She groaned and sat on the edge of the bed, flopping onto her back.
“Hey, how come your clothes grew with your body instead of staying the same size?” Griffith asked.
“I don’t know, magic?” Frederica replied. “You’d have to ask the guy I took the power from. He’s a bouncer at Valhalla Club.”
“Valhalla?” Griffith said. “I didn’t think that would be your kind of place.”
“It’s not,” Frederica said. “But somehow I keep ending up there. I usually don’t mind, but….”
“But tonight was supposed to be just you and your sister,” Griffith said.
“Yeah.” Frederica sat up. “Be honest with me: am I a total jerk for ditching her?”
“Well, I can’t claim to be an expert on your family dynamics,” he said, “but it sounds like she kind of ditched you first. It’s your birthday too. You deserve to enjoy it.”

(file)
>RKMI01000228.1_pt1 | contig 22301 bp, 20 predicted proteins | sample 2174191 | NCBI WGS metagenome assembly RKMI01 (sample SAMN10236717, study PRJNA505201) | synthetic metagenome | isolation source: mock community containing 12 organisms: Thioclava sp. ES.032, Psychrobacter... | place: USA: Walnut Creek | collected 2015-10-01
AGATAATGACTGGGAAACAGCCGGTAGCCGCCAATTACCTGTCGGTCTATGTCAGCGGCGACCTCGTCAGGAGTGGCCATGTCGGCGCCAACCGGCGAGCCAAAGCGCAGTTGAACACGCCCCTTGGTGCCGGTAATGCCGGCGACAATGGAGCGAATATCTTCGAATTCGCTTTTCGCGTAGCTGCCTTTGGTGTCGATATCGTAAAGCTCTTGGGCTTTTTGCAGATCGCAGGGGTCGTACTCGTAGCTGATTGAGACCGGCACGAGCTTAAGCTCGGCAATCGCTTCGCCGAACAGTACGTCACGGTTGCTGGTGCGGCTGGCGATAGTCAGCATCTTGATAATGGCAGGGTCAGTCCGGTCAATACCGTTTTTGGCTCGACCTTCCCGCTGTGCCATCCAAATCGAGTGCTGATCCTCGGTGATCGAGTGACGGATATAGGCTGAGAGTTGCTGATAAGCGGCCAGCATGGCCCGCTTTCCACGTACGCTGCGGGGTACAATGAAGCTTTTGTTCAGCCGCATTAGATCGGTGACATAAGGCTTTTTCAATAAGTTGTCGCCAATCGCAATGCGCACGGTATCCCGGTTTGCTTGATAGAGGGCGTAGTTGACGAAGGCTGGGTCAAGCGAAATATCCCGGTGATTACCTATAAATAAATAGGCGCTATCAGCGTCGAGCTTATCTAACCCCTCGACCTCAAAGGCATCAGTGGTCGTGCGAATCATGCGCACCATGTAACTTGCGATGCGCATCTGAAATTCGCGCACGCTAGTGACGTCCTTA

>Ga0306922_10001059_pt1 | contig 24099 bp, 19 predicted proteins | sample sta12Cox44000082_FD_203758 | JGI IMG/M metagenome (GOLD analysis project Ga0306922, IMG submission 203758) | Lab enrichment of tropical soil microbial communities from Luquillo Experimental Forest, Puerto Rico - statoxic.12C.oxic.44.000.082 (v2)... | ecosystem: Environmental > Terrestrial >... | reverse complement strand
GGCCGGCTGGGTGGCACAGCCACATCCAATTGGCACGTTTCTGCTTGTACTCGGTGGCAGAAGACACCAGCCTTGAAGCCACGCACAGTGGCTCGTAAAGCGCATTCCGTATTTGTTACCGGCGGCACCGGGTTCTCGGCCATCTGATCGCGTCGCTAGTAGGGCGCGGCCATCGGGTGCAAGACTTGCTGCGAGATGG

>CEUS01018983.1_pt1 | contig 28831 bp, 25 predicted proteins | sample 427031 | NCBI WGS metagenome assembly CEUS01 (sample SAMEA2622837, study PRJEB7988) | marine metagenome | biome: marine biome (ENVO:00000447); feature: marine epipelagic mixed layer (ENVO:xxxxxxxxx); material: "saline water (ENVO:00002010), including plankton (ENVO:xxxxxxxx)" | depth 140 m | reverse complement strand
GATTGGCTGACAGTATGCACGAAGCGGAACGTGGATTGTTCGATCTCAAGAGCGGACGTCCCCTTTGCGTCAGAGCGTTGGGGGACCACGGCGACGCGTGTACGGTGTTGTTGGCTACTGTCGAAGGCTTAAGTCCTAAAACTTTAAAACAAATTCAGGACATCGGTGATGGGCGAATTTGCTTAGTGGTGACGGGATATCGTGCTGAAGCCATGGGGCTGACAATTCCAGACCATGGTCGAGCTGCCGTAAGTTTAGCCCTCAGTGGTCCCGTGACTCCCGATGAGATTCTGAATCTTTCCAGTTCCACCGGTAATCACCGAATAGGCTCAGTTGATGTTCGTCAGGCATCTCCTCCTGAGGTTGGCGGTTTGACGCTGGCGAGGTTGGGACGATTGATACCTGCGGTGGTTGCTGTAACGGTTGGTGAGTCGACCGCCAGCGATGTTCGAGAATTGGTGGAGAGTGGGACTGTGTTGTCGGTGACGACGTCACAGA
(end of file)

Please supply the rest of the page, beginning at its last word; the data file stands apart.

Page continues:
“But she came all this way,” Frederica said. “And I never asked her to. She was just being nice. And this is how I’m repaying her. By running off and spending the night with you.”
“For what it’s worth, I won’t be offended if you want to go back to her,” he said. “I get to see you all the time anyway. She doesn’t.”
Frederica shook her head.
“No, I’m here to stay.”
“Are you sure?” he asked. “Because—”
“Just take your pants off before I change my mind,” she said.
He hesitated a moment, then said, “Yes, ma’am.”
In the morning, Frederica slipped out the window as usual. Griffith didn’t give her a hard time about it today, but she could tell that he wanted to, even without reading his mind. She flew back to the dorm and crept slowly upstairs. Josephine sat cross-legged in front of Frederica’s door, eyes closed.
“Hey,” Frederica said.